Going part-time at current employer to fund start-up


I'm currently bootstrapping my startup but I'm finding that I don't have enough time at the end of a day of work to make enough progress. I'm not able to support myself enough to go full time yet, so I've been looking at alternatives (eg. contract work, investors, etc.)

One thought that occurred to me is to ask my current employer if I could change from full-time to part-time. The startup that I have going is in a completely different industry and does not compete in any way (except that they are both types of software). I'm pretty sure my employer recognizes me as a very valuable employee so they might consider it, but I have no idea how they
would view it necessarily. The other nice thing about going this route is that if the startup fails I can easily revert back to full time.

How common is this scenario and is this a good or bad idea?

Part Time

asked Sep 4 '12 at 11:53
16 points
  • I have found that broaching the concept of part time (no matter the reason) makes people act strangely and you are putting yourself at risk of losing your job. Just something to consider. The interpretation is usually that you are not committed/dedicated to your job. – Tim J 8 years ago
  • Have you done an inventory of where you spend your time during the day/week? Most people can scrounge an hour or two by not surfing the internet or cutting out TV. An hour a day is all you need to start. Then build it up from there. If you can't make progress with 5 to 10 hours per week you should reconsider your plan. – Tim J 8 years ago

3 Answers


If your startup makes it or not is a matter of guessing.

But I can tell from own experience of half-time startup work. I have a customer for whom I work 20 hours. My plan was to work the other 20 hours for my startup. The rest of the time I want to use for overhead, marketing, other startup related work and so on.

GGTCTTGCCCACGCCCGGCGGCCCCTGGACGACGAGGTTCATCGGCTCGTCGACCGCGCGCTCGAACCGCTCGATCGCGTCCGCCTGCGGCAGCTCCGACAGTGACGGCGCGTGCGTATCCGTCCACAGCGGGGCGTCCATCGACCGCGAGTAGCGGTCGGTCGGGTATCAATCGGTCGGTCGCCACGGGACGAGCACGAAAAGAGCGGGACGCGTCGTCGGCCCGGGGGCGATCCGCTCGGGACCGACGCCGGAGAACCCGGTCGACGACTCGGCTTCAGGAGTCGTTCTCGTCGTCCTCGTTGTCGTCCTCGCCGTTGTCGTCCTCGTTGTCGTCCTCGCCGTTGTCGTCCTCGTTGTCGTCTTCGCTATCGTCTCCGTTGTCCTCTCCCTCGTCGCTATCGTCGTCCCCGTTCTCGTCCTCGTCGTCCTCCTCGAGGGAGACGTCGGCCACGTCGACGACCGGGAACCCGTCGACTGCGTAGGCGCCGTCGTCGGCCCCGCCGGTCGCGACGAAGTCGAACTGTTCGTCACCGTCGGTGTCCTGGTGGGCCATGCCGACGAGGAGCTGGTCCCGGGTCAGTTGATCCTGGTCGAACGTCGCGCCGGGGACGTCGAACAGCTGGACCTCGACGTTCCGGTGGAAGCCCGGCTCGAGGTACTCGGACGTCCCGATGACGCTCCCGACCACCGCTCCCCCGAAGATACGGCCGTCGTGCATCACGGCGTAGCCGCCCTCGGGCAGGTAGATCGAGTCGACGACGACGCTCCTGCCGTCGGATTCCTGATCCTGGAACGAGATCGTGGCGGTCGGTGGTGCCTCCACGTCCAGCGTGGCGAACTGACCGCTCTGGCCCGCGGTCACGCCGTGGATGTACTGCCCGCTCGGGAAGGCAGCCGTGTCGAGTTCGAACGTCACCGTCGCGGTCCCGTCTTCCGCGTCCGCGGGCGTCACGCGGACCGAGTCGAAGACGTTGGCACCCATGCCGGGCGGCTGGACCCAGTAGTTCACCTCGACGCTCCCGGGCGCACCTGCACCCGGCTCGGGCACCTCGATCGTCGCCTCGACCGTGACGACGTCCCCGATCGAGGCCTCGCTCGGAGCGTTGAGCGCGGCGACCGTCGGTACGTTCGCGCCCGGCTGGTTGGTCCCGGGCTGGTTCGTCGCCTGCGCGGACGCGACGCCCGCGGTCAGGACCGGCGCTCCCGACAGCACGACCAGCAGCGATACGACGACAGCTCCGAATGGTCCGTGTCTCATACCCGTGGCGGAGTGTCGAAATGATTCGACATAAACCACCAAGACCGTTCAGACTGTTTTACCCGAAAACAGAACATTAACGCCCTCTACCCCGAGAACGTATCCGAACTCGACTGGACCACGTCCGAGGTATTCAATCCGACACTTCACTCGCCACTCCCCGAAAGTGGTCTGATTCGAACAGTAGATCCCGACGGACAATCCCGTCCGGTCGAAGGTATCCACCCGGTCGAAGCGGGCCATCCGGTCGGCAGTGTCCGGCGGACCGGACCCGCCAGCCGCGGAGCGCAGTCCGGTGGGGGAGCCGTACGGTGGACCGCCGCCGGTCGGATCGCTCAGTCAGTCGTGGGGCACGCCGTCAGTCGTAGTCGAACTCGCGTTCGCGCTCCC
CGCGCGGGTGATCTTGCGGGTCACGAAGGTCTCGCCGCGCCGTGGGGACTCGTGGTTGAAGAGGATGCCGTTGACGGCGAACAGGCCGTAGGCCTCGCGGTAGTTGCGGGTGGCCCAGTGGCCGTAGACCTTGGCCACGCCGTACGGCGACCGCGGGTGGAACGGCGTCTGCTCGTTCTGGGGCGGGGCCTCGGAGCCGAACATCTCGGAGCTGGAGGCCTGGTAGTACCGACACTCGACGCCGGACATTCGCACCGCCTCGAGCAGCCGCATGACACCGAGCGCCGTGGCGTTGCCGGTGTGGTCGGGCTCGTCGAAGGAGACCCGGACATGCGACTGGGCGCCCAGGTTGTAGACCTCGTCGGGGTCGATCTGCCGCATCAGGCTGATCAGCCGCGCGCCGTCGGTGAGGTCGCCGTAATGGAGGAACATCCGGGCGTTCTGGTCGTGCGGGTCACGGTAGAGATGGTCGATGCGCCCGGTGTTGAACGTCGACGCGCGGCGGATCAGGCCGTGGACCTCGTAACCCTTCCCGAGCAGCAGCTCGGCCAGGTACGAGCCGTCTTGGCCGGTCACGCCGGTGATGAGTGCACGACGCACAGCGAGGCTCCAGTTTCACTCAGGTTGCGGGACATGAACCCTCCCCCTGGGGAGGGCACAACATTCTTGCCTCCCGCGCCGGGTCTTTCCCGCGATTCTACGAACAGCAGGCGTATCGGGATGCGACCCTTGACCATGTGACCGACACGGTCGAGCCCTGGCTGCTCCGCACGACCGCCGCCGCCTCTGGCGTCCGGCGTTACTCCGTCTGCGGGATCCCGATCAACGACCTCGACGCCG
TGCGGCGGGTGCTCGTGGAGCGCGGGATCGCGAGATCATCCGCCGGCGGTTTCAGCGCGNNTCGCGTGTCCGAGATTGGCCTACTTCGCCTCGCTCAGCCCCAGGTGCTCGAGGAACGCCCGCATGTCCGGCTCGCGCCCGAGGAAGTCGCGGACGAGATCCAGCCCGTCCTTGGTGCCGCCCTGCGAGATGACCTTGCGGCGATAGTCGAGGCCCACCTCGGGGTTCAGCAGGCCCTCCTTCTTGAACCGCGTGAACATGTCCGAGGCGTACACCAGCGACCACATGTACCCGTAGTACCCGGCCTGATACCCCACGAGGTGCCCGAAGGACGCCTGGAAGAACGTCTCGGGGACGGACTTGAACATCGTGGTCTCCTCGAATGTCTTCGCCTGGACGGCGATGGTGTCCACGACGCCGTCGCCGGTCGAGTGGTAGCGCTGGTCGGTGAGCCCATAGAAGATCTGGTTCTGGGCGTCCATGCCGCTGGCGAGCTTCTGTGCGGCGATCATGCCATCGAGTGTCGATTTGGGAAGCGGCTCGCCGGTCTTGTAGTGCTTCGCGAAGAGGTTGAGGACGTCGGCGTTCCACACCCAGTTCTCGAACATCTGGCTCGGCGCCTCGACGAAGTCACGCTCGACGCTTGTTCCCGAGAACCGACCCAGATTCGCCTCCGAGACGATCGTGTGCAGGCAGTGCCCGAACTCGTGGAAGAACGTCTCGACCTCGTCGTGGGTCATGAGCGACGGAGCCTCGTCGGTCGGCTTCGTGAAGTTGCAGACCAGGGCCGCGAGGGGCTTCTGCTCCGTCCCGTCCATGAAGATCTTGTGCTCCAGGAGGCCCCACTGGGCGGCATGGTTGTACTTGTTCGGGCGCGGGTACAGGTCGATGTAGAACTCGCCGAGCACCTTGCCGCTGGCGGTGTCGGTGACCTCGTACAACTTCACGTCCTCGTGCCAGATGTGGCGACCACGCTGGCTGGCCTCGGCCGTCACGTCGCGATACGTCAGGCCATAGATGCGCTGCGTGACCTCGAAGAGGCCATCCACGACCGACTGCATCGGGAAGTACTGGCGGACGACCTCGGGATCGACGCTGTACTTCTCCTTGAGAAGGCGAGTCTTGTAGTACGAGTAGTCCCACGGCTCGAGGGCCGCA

This is the theory. The fact is that sometimes my customer needs special attention. Some feature need hurry. Sometimes one needs to fix a bug quickly. Or we have a meeting with customers customer which are outside of my 20h range.

So reality is often 30h customer, 15h overhead and maybe 5 or 10 hours startup work. On other occassions i do manage to get out 20 hours for my startup, but I cannot count on it.

My advise to you:

Make a clear timeframe you work for your boss and when not. For example, say Monday and Thursday. Do not say something like 4 hours a day, because you'll not get done in 4 hours. Of course other options do the trick. Do not say 20 hours a week. Becaues if you do them on the beginning of a week most likely is your boss is expecting some other work to be done later the week.

Another question you need to answer:

how much time will it take you to develop your startup? I mean, in reality. Are you really succeeding with for example 20 hours of development time? Please don't forget the time you need for marketing, invoicing, relationship buidling and so.

If you manage I consider this a good plan. Personally even when my startup develops slowly, I am not afraid to fail in any way, my flat and food is paid. On some days i am just to tired to work on the startup - then i can sleep with the knowledge that I have no existencial crisis waiting for me when I wake up. After all my life is pretty easy and interesting.

answered Sep 5 '12 at 01:45
3,590 points
  • Thanks for the advice/encouragement. Unfortunately I have created a life for myself based on a certain income, and I need the startup to progress more quickly, so this may be my only choice right now. And I think working half-time will be enough – User19467 8 years ago